A review of the Warco HV4 4″/110mm Rotary Table.
One of the main points to consider when selecting a rotary table is to go as big as you can within the limits of the milling machine that you want to use the table with. I have a small 3″ table that I have used with my Unimat Mill and with the larger Mini Mill, but it is rather small and very limited in capacity and stiffness.
- Table diameter 110mm
- Height 80mm
- Base dimension 85 x 145mm
- Tee slot width 11mm – I have made long T-nuts to extend ability to use the diameter.
- One rotation of the handwheel rotates the table 4°
- Table graduated 360°
- Handwheel graduated in seconds
- Centre height in vertical position 85mm
- 2MT centre
The basic table, actually 110mm in diameter which is really useful.
The worm drive is very positive with little if any backlash.
The table and all parts arrived in bags and very well greased.
The thumb screw on the main body can be released and then the worm rotated to disengage from the gear thus allowing the table to rotate freely, this allows the to be rotated by hand to a given position.
The 2 table clamps lock the table and stop rotation – they are a tad clunky and caphead bolts would be better than the bars. The issue is the bolts are 6×1.25mm which is a very odd and rare thread.
The centre of the table takes morse 2MT. Here I′m fitting an ER25 collet chuck.
The back of the table with the bolts that attach the back plate, again there is no play in the main table bearing in any direction. The image to the right shows me fitting a locking bolt to hold the ER25 collet chuck in place.
The handle can be removed easily by releasing the caphead bolt. The handle being located with a keyway. This then allows the dividing plates and crank to be fitted in place of the free-rotating handle.
It was only after 6 months that I went to set the table up as a dividing head that I realised I had been sent 3 dividing plates, 2 of which were identical – an email to Warco and the missing dividing plate arrived 2 days later along with a free return address for one of the doubles that I had. Read more about gear cutting with the HV4 rotary table.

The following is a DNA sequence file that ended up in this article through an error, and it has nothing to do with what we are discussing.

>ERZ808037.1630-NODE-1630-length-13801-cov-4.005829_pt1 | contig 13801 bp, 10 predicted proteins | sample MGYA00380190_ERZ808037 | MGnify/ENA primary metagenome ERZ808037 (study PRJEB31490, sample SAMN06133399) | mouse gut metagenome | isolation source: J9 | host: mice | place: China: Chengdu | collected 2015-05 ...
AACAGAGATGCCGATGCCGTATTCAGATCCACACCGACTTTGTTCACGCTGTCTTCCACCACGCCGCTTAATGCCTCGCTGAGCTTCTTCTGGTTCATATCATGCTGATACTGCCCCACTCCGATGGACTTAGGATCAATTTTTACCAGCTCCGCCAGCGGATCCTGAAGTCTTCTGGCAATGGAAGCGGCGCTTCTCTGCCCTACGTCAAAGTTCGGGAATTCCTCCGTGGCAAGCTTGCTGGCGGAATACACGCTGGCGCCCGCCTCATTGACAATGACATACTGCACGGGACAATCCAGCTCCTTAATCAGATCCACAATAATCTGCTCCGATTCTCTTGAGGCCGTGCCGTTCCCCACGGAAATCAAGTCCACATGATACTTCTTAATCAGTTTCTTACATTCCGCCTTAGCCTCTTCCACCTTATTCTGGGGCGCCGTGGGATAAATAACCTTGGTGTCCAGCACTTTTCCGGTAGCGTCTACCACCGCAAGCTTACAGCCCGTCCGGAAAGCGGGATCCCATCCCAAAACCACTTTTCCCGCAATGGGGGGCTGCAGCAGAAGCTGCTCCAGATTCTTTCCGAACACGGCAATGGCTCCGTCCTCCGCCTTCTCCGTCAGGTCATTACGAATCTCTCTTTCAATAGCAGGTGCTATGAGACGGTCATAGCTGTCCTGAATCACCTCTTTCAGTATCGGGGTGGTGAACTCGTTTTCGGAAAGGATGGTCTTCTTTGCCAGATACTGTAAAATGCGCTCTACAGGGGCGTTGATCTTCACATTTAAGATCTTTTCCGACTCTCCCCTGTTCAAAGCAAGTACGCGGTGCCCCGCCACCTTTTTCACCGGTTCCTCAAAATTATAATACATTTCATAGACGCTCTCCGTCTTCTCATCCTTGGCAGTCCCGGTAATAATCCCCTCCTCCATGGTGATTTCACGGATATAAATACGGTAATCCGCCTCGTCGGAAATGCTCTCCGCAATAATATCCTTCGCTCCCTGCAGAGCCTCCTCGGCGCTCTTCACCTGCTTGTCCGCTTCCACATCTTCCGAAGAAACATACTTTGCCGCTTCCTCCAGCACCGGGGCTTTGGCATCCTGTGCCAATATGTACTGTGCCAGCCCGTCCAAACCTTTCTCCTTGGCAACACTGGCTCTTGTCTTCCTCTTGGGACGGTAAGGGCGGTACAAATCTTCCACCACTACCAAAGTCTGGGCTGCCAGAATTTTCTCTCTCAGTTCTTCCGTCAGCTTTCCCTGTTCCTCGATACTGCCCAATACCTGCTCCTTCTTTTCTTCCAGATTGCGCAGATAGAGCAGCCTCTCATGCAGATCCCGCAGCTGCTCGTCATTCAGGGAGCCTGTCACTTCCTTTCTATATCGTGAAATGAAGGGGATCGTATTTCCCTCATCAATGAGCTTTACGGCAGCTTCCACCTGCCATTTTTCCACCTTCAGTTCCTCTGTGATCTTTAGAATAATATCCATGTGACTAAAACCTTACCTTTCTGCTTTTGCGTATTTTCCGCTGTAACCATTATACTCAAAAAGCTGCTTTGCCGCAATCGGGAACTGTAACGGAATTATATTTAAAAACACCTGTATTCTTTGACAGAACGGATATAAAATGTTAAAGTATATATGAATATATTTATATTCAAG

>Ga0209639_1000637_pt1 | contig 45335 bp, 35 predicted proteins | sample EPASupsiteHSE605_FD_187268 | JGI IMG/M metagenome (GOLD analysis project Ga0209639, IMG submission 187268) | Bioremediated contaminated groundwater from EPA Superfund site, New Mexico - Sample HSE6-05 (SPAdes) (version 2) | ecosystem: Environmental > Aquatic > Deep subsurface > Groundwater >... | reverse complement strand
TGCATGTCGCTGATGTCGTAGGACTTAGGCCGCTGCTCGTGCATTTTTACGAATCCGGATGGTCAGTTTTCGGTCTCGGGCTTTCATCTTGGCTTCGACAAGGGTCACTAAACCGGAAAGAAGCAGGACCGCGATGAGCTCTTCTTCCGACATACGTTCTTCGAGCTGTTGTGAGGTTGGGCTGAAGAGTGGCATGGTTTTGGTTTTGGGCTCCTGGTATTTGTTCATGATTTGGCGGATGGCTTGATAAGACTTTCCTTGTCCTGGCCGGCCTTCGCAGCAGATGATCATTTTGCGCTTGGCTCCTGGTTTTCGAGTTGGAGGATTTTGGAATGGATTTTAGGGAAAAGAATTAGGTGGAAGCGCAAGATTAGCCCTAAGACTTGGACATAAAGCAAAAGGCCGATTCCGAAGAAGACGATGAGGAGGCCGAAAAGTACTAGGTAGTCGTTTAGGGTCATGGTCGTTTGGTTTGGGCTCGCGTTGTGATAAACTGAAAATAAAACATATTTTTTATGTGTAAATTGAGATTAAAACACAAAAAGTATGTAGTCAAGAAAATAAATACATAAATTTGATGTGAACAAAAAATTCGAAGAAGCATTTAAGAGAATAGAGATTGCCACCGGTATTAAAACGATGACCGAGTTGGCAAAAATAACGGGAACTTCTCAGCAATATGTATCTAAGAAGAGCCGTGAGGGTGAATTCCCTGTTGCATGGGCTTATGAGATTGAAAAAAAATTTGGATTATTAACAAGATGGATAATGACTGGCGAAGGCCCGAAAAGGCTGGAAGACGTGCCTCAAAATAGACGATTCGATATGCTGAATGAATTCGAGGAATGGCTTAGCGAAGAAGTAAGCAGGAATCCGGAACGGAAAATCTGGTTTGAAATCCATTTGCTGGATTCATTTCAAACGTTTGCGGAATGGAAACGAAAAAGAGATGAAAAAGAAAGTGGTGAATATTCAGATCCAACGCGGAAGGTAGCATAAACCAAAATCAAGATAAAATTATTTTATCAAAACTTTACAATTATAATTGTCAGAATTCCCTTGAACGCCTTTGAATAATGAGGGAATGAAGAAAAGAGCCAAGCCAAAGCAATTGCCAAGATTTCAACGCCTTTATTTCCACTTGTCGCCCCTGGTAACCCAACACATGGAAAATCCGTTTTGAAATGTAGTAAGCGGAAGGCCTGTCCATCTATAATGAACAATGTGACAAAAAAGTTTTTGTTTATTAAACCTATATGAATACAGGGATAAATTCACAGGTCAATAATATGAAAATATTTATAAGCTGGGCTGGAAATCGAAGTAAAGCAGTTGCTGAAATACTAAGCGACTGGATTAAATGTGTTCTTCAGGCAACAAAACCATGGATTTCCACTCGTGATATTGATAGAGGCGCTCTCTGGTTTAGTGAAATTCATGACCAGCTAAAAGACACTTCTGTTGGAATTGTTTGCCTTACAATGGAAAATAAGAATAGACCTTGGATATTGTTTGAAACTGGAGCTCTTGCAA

Just looking online and the dividing plates, indexing arm and sector arms are available for the HV4 and HV6: HV4 Dividing Plates
Using the 4° rotation of the table for one rotation of the worm gear it is possible to calculate the options that this set of division plates gives.
This is the list of numbers of divisions available with the three plates: 15, 16, 17, 18, 19, 20, 21, 23, 27, 29, 31, 33, 37, 39, 41, 43, 47 and 49.
This calculation is available for free in a Workshop Calculations spreadsheet. That allows you to change the inputs for your own rotary table/head and division plates.
The number of divisions you can create with the stock Warco HV4 table and plates is everything from 2-49 except 28 and 44.
You could rectify these missing options by making your own dividing plate with 44 and 56 holes.
Price of the Warco HV4 4″/110mm rotary table is approx £120 and available from Warco.co.uk
A solid 4″ rotary table that is actually nearly 4.5″ (110mm) and with a very sturdy worm drive. There are some oddities such as 6×1.25mm threads used for the locking nuts and the locking of the worm drive.
As you will see further down this page I have now used this for gear cutting and it really does work a treat.
Adjusting the Rotary Table – this was an article about machining a cavity in a cast iron cylinder. But the biggest part of this machining job was removing the play from the rotary table.
This image shows the 8 bolts, with some patience the table is quite easy to adjust.
Aligning the rotary table – a simple method to align the rotary table centre with the mill spindle and then to align a part on the table and clamp it down. This is rather rough and ready approach, but it works to a degree. I’ve then gone on to try a number of different methods and then measured the accuracy using a dial indicator.
Gear Cutting with the Warco HV4 Rotary Table – I’ve now used this table with the indexing plates a number of times and the results are superb. This is a very easy to use table that is simple to setup with the plates and easy to again turn back to a normal rotary table.
Cutting treads on the wheel rims of the miniature traction engine. These treads are at 10° to the axis with 35 equally spaced around the circumference.
Setting out an Angle on the Mill to cut bevel gears for a differential.